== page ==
Wind turbines require unique components. When one fails, it can be time-consuming and costly to fix or replace it. As described in the WhiteWind Cooperative Research and Development Final Report, white etching crack (WEC) bearing failures in gearboxes are considered to be one of the most common. The objective of a project led by the Technical University of Denmark was to develop a new material with industry partners that would be resistant to WEC failures using novel surface engineering techniques. With the help of the DOE-initiated NREL Drivetrain Reliability Collaborative and NREL principal investigator Jonathan Keller, the team was able to analyze a 1.5-MW wind turbine drivetrain under a wide range of operating conditions over a 4,200-hour duration, taking load, speed, turbine, and meteorological measurements. These data were then modeled and used to validate new aeroelastic simulations of the turbine and its gearbox and bearings. The team developed additional analytical roller slip models, the predictions from which were compared to measured results for validation. As a result of this study, the team was able to identify a new hypothesis for WEC failures: the magnitude of the inner raceway normal contact load at the time of roller slip. This knowledge could help the team design new bearings and prevent WEC failures in the future.

OC6 Phase Ib: Floating Wind Component Experiment for Difference-Frequency Hydrodynamic Load Validation

As a base for offshore wind energy platforms, the ocean, with its waves and currents, creates unique challenges in understanding the behavior and performance of these systems. The hydrodynamic loading on offshore wind substructures is different from any other offshore structure, and to better understand this, two NREL researchers took advantage of the unique wave tank at the University of Maine's W2 Harold Alfond Ocean Engineering Laboratory as part of the Offshore Code Comparison Collaboration, Continued with Correlation and uncertainty (OC6) project. The tank is able to generate ocean waves, including bichromatic ones, which enabled the researchers to examine how waves interact with design components of a floating wind energy semisubmersible, especially at its natural frequencies, which drive the dynamic loading in the system. This work, part of Phase 1b of the International Energy Agency's OC6 project, helped verify and validate the load predictions of coupled modeling tools, including identifying how wave uncertainty affects extreme and fatigue loading limits. The acquired dataset, which is available to the public on the OC6 website, can be used to validate numerical models to computationally test—and improve—offshore wind energy substructure designs.

The financial risk associated with developing, owning, and operating wind power plants remains a barrier to reducing the levelized cost of energy for wind. To help reduce this risk, NREL orchestrated the Wind Plant Performance Prediction project, an industrywide data-sharing initiative. Through this multiyear effort, NREL gathered preconstruction and operational data from over 15 industry partners, producing an independent benchmark of annual energy production; released the Open Operational Assessment, or OpenOA, open-source operational analysis software; and studied historical trends of the energy prediction bias. In the Wind Plant Performance Prediction Benchmark Phase 1 Technical Report, the research team summarizes the results and lessons learned from Phase 1 of this project, as well as the infrastructure, methodology, and tools NREL developed to facilitate this initiative.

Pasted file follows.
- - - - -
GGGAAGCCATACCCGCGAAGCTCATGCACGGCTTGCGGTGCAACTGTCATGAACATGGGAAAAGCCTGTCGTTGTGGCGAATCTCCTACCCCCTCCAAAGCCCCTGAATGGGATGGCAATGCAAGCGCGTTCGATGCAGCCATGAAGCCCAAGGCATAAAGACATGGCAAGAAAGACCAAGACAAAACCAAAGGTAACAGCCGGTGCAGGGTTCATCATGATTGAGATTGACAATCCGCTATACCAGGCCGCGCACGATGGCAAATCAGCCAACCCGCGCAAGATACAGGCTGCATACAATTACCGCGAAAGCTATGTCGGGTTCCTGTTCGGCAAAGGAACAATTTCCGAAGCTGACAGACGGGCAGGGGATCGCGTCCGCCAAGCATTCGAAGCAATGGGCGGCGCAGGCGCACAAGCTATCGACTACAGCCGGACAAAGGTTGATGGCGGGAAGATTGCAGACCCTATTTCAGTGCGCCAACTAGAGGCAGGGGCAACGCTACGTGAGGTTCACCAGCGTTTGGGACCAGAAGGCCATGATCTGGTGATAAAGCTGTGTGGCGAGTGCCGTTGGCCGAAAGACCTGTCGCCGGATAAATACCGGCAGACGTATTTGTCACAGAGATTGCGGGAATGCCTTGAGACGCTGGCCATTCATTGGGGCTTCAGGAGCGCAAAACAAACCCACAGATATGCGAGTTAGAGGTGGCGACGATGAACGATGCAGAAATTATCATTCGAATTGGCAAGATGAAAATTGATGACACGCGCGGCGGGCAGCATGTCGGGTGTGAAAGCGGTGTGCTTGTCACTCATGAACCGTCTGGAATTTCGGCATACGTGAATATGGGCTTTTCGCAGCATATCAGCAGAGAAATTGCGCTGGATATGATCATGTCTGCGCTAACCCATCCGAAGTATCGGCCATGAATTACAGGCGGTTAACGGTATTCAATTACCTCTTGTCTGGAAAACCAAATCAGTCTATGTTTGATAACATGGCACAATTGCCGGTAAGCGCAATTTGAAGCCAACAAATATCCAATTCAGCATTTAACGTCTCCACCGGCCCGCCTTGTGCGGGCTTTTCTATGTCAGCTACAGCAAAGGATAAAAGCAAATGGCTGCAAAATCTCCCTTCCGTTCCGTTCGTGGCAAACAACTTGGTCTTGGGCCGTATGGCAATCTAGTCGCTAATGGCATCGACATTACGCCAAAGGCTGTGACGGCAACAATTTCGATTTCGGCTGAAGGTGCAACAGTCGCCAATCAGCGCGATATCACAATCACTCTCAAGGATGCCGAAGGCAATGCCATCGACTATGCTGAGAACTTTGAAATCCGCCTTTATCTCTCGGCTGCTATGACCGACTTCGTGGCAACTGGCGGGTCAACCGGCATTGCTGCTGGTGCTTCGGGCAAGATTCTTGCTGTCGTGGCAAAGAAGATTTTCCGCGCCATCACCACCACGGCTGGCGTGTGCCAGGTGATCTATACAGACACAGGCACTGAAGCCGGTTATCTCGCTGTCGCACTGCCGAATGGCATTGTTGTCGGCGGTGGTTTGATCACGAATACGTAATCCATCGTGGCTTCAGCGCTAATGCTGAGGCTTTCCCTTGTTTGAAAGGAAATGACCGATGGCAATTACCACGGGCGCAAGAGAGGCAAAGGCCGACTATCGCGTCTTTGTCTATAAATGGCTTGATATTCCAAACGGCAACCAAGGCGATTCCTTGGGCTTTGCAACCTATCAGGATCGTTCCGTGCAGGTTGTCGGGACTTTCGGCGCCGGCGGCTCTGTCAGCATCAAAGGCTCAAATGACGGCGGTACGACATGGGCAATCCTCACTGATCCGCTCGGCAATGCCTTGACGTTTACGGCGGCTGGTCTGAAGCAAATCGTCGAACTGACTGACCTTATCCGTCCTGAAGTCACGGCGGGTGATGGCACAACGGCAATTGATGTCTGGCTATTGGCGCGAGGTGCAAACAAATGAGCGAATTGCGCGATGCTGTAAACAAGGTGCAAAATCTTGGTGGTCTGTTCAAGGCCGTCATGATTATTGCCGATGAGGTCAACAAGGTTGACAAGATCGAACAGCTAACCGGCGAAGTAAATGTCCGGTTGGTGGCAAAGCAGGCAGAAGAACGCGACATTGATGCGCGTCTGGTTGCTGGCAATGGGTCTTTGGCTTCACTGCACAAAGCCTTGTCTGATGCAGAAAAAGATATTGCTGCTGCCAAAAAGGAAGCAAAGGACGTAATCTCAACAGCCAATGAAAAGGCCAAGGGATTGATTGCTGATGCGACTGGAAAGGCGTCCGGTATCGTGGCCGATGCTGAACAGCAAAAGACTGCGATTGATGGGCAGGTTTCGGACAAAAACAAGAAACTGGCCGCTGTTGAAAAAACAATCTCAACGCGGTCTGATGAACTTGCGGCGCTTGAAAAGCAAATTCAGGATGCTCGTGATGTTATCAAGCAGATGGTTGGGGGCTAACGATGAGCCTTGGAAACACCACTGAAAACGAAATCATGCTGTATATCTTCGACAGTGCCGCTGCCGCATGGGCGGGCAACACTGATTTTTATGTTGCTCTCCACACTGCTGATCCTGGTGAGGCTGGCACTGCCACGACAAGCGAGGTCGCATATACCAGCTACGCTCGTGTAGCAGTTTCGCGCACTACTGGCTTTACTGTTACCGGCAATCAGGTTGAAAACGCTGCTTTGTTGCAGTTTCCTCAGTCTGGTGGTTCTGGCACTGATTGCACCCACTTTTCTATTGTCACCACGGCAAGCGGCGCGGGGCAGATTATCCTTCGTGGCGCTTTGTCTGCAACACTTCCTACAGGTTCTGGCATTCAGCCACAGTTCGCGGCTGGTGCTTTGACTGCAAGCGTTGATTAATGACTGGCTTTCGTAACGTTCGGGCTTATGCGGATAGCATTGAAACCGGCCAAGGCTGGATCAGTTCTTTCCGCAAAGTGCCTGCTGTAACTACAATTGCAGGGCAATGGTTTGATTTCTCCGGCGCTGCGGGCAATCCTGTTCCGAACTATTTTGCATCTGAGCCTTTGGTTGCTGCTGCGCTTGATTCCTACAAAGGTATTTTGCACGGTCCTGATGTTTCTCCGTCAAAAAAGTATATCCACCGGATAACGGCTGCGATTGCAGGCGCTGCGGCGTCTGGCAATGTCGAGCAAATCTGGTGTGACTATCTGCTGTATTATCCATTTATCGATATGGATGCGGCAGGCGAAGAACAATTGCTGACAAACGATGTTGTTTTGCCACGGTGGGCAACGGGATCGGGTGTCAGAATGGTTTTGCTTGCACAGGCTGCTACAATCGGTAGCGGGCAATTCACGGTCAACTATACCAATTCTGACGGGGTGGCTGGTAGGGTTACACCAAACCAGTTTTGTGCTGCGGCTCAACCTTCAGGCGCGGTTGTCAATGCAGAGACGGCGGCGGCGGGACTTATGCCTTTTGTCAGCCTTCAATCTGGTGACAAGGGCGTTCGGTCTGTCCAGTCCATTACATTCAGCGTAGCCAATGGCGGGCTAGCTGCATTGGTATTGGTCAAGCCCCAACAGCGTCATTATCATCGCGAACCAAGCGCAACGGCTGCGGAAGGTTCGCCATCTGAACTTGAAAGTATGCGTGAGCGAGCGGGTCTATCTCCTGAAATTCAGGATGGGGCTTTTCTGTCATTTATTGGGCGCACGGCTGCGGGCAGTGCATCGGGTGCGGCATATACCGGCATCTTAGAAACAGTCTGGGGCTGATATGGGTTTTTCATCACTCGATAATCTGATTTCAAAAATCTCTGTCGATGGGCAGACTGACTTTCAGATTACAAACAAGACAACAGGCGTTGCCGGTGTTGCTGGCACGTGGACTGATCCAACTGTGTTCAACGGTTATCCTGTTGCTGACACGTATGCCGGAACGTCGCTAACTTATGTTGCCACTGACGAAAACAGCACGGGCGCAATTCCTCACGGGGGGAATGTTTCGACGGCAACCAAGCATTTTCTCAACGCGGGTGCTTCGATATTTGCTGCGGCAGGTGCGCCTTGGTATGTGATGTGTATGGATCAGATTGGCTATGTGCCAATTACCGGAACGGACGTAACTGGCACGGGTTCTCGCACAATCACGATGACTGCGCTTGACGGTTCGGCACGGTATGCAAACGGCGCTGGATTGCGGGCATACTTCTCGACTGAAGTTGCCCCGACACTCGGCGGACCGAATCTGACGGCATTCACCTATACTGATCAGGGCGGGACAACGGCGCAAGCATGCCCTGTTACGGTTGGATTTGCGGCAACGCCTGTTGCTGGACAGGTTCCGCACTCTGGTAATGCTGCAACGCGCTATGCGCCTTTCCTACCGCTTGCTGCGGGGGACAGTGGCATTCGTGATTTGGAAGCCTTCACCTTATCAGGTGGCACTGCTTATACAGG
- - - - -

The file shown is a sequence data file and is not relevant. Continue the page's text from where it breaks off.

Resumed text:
Two wind turbines on a beach.
The Kahuku Wind Farm in Hawaii is helping the island reach clean energy goals. The Bureau of Ocean Energy Management has contracted NREL to study the viability of adding floating offshore wind energy as a part of its portfolio. Photo by Adam Warren, NREL

The Costs and Feasibility of Floating Offshore Wind Energy in the O'ahu Region

The State of Hawaii has set a target to achieve a 100% renewable portfolio standard by 2045 and is well suited to become the first state to achieve this goal because of its relatively small load and favorable conditions for wind and solar resources. The Bureau of Ocean Energy Management contracted NREL to study the viability of floating offshore wind as a part of this target. The research team evaluated the levelized cost of energy in the region surrounding O'ahu and found that costs could decrease to a range of $48–$109 per megawatt-hour by 2032 if sufficient technological advancements and infrastructure investments are made, which is comparable with offshore wind energy costs in California. The team summarized their results in a technical report titled The Costs and Feasibility of Floating Offshore Wind Energy in the O'ahu Region.

Numerical Investigation of Wind Turbine Wakes Under High Thrust Coefficient

Wind turbine wakes behave differently in high-thrust conditions—in which the force against the wind is much stronger than that during standard operating conditions. High-thrust wakes demonstrate increased turbulence, which enables the wake to recover more quickly and allows downstream turbines to capture more energy than usual. In the Numerical Investigation of Wind Turbine Wakes Under High Thrust Coefficient article, NREL researchers collaborated with Sandia National Laboratories and Siemens Gamesa Renewable Energy to explore the mechanism behind this wake behavior and propose a simple model for reproducing it. This model could be useful to wind farm operators as a wake mitigation strategy.